Alexander Calder, Environment and Evolution, 1973, Signed, Lithograph, Edition 106/125, 26 2/4" x 38 1/4" Sheet Size, 26 2/4" x 38 1/4" Image Size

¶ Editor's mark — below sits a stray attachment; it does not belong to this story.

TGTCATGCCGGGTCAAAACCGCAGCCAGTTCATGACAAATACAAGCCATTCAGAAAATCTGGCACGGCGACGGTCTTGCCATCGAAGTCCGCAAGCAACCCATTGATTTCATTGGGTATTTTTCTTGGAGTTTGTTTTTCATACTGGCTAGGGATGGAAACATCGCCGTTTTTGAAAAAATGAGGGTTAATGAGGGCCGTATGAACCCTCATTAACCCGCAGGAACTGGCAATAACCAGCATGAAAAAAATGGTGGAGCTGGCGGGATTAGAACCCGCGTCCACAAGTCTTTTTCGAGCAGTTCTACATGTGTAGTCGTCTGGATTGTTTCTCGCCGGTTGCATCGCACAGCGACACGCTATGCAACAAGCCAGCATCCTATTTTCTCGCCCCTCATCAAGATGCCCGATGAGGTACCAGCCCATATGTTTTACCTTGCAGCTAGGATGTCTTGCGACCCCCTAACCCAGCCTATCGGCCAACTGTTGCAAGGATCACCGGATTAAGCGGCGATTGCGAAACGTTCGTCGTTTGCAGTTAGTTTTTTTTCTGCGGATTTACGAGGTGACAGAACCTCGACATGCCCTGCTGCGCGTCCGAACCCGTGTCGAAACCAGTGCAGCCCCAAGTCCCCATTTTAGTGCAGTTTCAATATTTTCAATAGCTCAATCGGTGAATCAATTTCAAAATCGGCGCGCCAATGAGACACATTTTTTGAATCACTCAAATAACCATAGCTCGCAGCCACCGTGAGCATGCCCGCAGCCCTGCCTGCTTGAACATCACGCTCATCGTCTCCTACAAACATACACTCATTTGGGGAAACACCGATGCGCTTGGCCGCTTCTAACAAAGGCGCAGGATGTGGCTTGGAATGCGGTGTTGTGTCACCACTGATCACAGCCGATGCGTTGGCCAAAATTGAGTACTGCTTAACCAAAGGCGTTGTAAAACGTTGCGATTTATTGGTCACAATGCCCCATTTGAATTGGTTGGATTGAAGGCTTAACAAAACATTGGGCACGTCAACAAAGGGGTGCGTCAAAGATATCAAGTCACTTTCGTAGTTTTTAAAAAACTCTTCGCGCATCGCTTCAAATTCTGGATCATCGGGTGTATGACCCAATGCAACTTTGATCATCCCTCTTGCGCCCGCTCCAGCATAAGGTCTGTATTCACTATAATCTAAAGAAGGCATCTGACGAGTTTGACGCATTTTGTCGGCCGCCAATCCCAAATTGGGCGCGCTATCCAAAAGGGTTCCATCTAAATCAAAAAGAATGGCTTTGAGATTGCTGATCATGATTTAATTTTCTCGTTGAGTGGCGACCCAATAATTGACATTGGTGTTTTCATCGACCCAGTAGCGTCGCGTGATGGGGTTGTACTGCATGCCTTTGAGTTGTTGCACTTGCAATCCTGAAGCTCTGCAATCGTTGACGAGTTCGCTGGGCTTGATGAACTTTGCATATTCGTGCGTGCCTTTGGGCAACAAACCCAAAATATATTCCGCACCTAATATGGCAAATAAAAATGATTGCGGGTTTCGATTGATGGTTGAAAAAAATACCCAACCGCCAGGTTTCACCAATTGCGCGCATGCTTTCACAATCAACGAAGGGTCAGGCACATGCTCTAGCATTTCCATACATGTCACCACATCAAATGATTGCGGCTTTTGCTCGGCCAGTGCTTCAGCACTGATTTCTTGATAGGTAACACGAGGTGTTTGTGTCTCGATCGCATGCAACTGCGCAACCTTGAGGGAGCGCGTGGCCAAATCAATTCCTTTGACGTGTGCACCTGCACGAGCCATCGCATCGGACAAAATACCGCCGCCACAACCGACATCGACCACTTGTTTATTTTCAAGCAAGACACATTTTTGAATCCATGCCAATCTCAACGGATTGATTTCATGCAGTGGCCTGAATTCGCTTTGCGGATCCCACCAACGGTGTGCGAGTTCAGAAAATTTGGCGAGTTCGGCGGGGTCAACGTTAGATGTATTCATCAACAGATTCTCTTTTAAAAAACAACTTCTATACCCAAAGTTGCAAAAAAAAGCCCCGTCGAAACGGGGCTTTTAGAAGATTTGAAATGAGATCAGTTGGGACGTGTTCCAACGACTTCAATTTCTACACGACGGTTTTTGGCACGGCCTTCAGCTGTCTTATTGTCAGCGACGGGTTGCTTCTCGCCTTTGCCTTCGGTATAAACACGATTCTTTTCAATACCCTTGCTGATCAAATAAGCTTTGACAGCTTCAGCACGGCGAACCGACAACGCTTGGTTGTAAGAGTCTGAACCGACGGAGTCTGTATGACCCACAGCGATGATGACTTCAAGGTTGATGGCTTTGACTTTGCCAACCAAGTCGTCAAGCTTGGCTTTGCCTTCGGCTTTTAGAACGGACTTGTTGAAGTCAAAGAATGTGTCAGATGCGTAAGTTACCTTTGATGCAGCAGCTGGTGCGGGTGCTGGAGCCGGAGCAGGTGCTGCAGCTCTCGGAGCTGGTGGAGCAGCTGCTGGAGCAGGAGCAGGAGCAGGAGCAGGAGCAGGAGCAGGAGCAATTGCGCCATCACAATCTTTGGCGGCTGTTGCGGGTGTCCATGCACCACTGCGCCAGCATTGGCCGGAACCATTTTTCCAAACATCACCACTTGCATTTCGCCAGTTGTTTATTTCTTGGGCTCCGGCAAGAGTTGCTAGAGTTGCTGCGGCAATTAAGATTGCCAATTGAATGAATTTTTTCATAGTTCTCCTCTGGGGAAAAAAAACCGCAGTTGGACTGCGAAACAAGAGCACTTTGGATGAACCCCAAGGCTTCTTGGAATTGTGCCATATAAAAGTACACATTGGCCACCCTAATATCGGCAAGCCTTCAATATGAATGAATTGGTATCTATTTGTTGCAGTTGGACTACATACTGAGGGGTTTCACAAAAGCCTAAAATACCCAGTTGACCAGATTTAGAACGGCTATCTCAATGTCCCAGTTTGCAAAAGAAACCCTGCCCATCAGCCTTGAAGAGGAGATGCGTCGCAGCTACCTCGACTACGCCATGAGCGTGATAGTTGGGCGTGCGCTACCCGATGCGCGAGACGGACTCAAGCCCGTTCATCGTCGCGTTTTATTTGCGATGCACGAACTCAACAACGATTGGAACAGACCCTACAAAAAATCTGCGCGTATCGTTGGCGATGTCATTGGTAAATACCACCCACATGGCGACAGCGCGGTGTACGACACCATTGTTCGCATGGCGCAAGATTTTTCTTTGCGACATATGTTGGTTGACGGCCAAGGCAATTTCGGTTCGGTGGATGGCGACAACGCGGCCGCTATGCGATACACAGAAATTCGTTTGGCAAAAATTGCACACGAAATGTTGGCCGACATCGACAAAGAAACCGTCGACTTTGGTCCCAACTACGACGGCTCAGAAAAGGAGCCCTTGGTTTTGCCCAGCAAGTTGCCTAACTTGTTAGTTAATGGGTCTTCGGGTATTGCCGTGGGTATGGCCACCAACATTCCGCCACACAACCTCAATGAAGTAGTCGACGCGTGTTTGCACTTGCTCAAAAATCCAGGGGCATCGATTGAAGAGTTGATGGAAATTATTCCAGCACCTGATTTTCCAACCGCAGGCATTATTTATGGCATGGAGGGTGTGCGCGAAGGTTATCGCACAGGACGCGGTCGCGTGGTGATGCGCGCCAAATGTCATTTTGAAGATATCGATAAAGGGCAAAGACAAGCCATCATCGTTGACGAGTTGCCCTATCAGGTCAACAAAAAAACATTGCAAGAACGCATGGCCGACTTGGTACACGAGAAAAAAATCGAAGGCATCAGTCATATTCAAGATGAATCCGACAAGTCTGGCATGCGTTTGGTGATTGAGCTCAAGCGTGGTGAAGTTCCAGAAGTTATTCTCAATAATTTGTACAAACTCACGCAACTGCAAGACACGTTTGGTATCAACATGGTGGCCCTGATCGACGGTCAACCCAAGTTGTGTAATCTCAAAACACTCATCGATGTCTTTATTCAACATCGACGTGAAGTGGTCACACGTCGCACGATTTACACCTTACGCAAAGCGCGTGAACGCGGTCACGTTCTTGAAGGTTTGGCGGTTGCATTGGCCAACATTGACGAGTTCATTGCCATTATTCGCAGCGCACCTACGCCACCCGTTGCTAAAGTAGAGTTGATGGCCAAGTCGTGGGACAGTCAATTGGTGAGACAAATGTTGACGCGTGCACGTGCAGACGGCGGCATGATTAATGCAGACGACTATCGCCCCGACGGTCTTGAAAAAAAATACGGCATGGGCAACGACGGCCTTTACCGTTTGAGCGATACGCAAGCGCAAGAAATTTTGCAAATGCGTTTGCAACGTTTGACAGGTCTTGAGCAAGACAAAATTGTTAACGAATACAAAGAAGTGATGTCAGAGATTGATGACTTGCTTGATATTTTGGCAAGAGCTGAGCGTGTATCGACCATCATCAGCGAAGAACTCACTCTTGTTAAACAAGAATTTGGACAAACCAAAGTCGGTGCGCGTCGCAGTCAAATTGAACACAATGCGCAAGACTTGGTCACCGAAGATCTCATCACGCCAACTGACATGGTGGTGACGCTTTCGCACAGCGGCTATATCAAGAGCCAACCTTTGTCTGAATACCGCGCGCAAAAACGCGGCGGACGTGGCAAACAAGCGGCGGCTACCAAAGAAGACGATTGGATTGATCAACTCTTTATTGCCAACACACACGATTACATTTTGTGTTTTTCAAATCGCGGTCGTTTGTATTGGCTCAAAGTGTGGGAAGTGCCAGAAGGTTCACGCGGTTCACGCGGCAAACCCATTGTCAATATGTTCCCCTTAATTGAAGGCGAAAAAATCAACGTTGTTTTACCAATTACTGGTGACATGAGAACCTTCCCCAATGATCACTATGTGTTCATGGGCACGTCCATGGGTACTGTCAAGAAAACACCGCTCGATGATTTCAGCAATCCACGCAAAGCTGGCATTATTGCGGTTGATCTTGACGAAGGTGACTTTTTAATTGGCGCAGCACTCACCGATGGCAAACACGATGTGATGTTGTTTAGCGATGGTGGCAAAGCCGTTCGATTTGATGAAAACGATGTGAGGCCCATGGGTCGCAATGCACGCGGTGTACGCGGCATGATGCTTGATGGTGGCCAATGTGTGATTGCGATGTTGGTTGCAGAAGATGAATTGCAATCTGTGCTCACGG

Alexander Calder was born July 22, 1898, in Lawnton, Pennsylvania. Despite coming from a family of artists -his father was a sculptor and his mother a painter- Calder did not originally intend to become an artist. After high school, he enrolled at the Stevens Institute of Technology and graduated in 1919 with a degree in engineering. He worked as a hydraulic and automotive engineer, timekeeper in a logging camp, and fireman in a ship's boiler room. While serving in the latter occupation, on a ship from New York bound for San Francisco, Calder awoke on the deck to see both a sunrise and a full moon. This image remained with Calder, and would later appear in several of his works. Calder pursued art shortly thereafter. In 1923, he moved to New York and enrolled at the Art Students' League. He also took a job illustrating for the National Police Gazette, which sent him to the Ringling Brothers and Barnum & Bailey Circus to sketch circus scenes for two weeks in 1925. The circus became a lifelong interest of Calder's, and after moving to Paris in 1926, he created the Cirque Calder, a complex and unique body of art. The assemblage included diminutive performers, animals, and props he had observed at the Ringling Brothers Circus. Fashioned from wire, leather, cloth, and other found materials, the Cirque was designed to be manipulated manually by Calder himself. The work predated the modern notion of performance art by nearly forty years. Calder developed working with wire in later works. It was from wire that he soon began to sculpt portraits of his friends and public figures of his day. His first solo gallery whow was in 1928 at the Weyhe Gallery in New York. He soon exhibited in Paris, Berlin, and elsewhere, and met such artists as Joan Miro, Fernand Leger, James Johnson Sweeney, Marcel Duchamp, and Piet Mondrian. Calder later claimed that it was meeting Mondrian and seeing his geometric painting and collages that "shocked" him toward total abstraction. He thereafter delved into abstraction, and in the fall of 1931 created a series of objects that were moved by systems of cranks and motors. Marcel Duchamp called these objects 'mobiles.' Calder later eliminated the mechanical elements of these works when he realized mobiles could move autonomously via the air's currents. It was in Paris that he also met the renowned printmaker Stanley William Hayter. While Calder is known for his sculpture, he was also talented painter, engraver, and printmaker. Throughout the 1940s and 1950s, Calder produced gouache paintings depicting the same swirling, abstract forms found in his mobiles. Numerous lithographs were produced from these paintings. In 1933, Calder left France and returned to the United States, buying a farmhouse in Roxbury, Connecticut and turning it into a studio. He also attempted large, outdoor sculptures in that decade. In 1937, Calder created his first large bolted stabile fashioned entirely from sheet metal, which was titled Devilfish. After its exhibition at the Pierre Matisse Gallery, Calder soon received commissions for works to be exhibited at the Parisian World Fair and the Museum of Modern Art in New York. In 1945, he made a series of small-scale works. Duchamp saw these works while visiting Calder's studio. Inspired by the notion of art objects that could be easily dismantled, mailed to Europe, and re-assembled for an exhibition, Duchamp planned a Calder show at Galerie Louis Carré in Paris. The renowned French author Jean-Paul Sartre wrote his now-famous essay on Calder's mobiles for the exhibition catalogue. Galerie Maeght in Paris held a Calder show in 1950, and subsequently became his exclusive dealer in France. The Guggenheim Museum in New York held a retrospective for Calder in 1964, and Fondation Maeght, in Saint-Paul-de-Vence, France, held its own retrospective in 1969. Calder died on November 11, 1976 in New York.